Help!! Is there anyone out there???

I’m sure  that you’ve been frustrated when you’ve called a call center for support on some product or service, only to find it’s been offshored, outsourced and  the voice on the other line is clearly reading from a script:

  • Hi, this is “David”, how can I help you today?
  • (You) I’m having issues with USB hard drive, can you help?
  • (“David”) Reboot your computer  …
  • (You) Really?? Reboot?? Why??
  • (“David”) We need to insure that the hogwart isn’t pottered by the wand.
  • (You) huh?

However frustrating that can be, at least you found a real live, breathing person.  What if there isn’t a person at the end of the line, or if there is no support line at all??

That’s the issue facing millions of folks today when attempting to get helpdesk services in this second decade of the 21st century.    See an enlightening NY Times article dated June 6, 2012 on this topic.

The fact is that most free services on the Net do not provide a basic Service Level Agreement (SLA) with their customers.  This includes services provided by large, very successful companies like Facebook, LinkedIn, Google, Yahoo and Twitter.   These companies provide  largely free services and it’s understandable that they do not want to provide staffed call-centers (or even staffed IM chat centers) for services that they do not derive revenues directly from the consumer.  As the article notes, it simply doesn’t scale to the tens or hundreds of millions of subscribers.

The rub is that we are getting very dependent upon these services.   Think about it, you and members of your family  are most certainly using free services for email (e.g., Google), social networking (e.g., Facebook), Cloud storage (e.g., Dropbox), Cloud apps (e.g., Google Docs).  I know people so dependent on Facebook alone, they probably need an intervention!   Couple that with an array of ways that your account can “break”, addressing an issue can be extremely frustrating, time consuming and possibly unresolvable.

Now, all’s not totally lost, most of the better sites provide documentation, Frequently Asked Questions (FAQ) and other forms of self-help to help subscribers resolve typical issues that can occur.  Also, most have a user community to allow your subscriber peers to help you with your issue (and if you’re lucky, they have members of the Engineering team actively participating).  However, it’s not sufficient for all issues.

So, what to do??

  • First and foremost, save the email that the service sent to you when you signed up.  I keep an email folder just for this purpose.  Many times when you have an issue, like not being able to access your account, the service will require a copy of this email to insure that you indeed are the account’s owner.  If you’ve not been doing this, do a search on your email inbox for them, then squirrel away any that you find.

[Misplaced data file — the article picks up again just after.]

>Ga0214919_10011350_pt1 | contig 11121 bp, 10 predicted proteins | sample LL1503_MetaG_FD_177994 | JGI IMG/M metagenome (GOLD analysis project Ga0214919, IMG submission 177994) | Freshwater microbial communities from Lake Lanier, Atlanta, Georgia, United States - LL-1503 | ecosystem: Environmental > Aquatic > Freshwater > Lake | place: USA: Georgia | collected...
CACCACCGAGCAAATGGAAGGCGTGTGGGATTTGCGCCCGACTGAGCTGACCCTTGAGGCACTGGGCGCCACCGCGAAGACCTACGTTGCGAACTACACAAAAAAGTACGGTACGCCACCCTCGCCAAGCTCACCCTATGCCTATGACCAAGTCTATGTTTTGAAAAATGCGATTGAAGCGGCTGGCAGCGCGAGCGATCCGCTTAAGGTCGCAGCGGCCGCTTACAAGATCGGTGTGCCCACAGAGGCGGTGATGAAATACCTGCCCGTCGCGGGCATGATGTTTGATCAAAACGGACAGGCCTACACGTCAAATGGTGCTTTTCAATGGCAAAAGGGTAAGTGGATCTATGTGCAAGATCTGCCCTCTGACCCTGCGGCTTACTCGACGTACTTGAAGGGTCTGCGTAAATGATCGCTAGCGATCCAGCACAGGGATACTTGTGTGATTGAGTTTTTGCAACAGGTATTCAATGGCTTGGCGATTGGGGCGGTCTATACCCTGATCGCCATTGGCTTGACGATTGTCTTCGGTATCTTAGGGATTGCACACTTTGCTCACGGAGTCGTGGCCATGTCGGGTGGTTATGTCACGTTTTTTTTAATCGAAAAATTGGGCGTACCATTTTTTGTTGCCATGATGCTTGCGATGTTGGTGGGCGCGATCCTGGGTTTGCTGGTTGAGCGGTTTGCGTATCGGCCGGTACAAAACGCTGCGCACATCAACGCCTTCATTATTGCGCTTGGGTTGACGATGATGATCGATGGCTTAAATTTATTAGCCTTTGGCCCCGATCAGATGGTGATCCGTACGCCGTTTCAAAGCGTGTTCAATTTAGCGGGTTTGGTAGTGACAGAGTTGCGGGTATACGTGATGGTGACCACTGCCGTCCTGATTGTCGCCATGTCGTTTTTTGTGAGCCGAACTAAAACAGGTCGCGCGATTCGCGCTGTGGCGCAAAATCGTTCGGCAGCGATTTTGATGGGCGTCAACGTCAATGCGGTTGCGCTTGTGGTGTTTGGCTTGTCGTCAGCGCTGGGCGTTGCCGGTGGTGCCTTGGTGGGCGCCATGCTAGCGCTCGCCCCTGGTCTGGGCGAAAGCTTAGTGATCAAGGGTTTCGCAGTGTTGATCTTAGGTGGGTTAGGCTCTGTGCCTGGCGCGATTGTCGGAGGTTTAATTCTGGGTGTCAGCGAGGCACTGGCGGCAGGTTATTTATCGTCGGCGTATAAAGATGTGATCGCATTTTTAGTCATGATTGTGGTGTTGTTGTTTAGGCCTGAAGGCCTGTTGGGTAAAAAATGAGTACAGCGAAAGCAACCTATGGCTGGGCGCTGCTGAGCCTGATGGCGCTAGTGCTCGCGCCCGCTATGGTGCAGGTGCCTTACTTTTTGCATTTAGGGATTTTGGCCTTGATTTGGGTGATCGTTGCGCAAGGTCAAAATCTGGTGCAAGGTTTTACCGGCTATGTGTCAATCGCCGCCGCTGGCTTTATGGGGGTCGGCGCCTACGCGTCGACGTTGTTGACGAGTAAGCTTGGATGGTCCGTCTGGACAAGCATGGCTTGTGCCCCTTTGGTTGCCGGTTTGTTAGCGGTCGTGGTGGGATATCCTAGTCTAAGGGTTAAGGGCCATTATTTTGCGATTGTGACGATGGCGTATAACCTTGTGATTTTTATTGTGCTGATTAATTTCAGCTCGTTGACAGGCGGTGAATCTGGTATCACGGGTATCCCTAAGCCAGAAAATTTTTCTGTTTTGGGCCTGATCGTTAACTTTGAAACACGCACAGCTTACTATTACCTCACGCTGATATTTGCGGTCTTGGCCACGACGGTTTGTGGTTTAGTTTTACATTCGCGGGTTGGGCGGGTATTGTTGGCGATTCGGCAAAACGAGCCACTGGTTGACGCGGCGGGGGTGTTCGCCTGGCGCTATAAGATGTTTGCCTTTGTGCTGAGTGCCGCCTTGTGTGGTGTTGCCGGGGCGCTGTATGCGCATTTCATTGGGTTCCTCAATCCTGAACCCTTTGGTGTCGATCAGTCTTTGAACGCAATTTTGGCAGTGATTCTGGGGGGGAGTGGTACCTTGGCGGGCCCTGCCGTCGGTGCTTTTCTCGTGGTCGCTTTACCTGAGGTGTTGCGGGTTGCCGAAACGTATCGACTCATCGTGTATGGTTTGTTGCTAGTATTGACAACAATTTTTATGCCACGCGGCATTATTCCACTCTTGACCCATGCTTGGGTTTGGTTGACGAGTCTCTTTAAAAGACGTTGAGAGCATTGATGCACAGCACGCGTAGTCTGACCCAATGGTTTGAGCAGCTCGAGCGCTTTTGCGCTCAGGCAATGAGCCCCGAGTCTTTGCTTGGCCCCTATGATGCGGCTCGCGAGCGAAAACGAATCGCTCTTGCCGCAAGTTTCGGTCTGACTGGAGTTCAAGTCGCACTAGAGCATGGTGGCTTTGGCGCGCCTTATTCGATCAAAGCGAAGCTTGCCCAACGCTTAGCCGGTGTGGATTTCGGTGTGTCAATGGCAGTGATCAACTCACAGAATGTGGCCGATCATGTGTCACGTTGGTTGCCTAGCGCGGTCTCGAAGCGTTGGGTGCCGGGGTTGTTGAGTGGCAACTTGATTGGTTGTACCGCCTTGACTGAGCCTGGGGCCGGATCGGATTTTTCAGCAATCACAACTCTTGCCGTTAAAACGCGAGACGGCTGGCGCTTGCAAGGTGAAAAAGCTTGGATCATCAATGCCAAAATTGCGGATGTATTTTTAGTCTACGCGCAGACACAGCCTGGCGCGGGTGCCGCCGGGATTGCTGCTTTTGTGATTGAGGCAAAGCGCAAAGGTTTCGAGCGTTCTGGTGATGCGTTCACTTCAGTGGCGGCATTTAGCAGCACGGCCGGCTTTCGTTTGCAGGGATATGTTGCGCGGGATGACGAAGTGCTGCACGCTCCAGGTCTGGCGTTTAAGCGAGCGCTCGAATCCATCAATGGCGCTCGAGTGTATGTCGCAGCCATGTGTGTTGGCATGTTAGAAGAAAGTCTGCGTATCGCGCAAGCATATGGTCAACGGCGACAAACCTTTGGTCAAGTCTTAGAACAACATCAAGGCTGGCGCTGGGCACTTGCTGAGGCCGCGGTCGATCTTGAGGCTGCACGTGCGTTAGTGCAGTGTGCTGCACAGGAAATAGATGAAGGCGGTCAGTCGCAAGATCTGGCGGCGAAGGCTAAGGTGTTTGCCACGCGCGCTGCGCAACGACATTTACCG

• Make sure that you have copies of any important data that you have on these services.  For example, if you post pictures on Facebook, be sure you have an archive with these pictures locally (and of course, that archive should be backed up).  The same with Cloud storage (sync with computer) and email (using IMAP, sync with computer).
  • Manage your login/password information properly.   Make sure that your passwords are robust and follow good practice (see my post on this topic).  Also, be sure that you have this information stored in a very safe place (like an encrypted file).  Why is this important? You’ve not been on LinkedIn for a while, but you forget your password.  Most sites will allow you to reset your password, but they will send the link to reset it to your email address of record.  If that address is inactive because you’ve changed service providers, you’re dead in the water.   If you knew when you disabled the old account, which services used the old address, you’d have been able to update them properly.  BTW: When I moved from Comcast to Verizon, Comcast forwarded my old email address to my new one.  However, I had to ask when I cancelled my service, else the old email address would have been gone.  This little action has saved me several times.
  • Don’t use a free service for your primary or identification email addresses (see my post on email options for more information) .   Email and the associated address is crucial to your identity on the Net.  Be sure that you can get this back if something happens.
  • If you’re using a service that offers a paid alternative and that service is important to you, consider paying, but only after you understand what support services they offer paid-subscribers.   In many cases, for a nominal yearly fee, they will provide some form of enhanced support  and as an added incentive, they  will provide the service without ads!

The old axiom is that “You get what you paid for”, which when discussing something for free usually meant … nothing useful.  Today on the Net, there is wide-range of very useful and feature-rich services that are free of monetary charge.  Just be aware what the real costs and limitations are.  Balance that with the importance of that service and be sure that you are OK with the tradeoffs.

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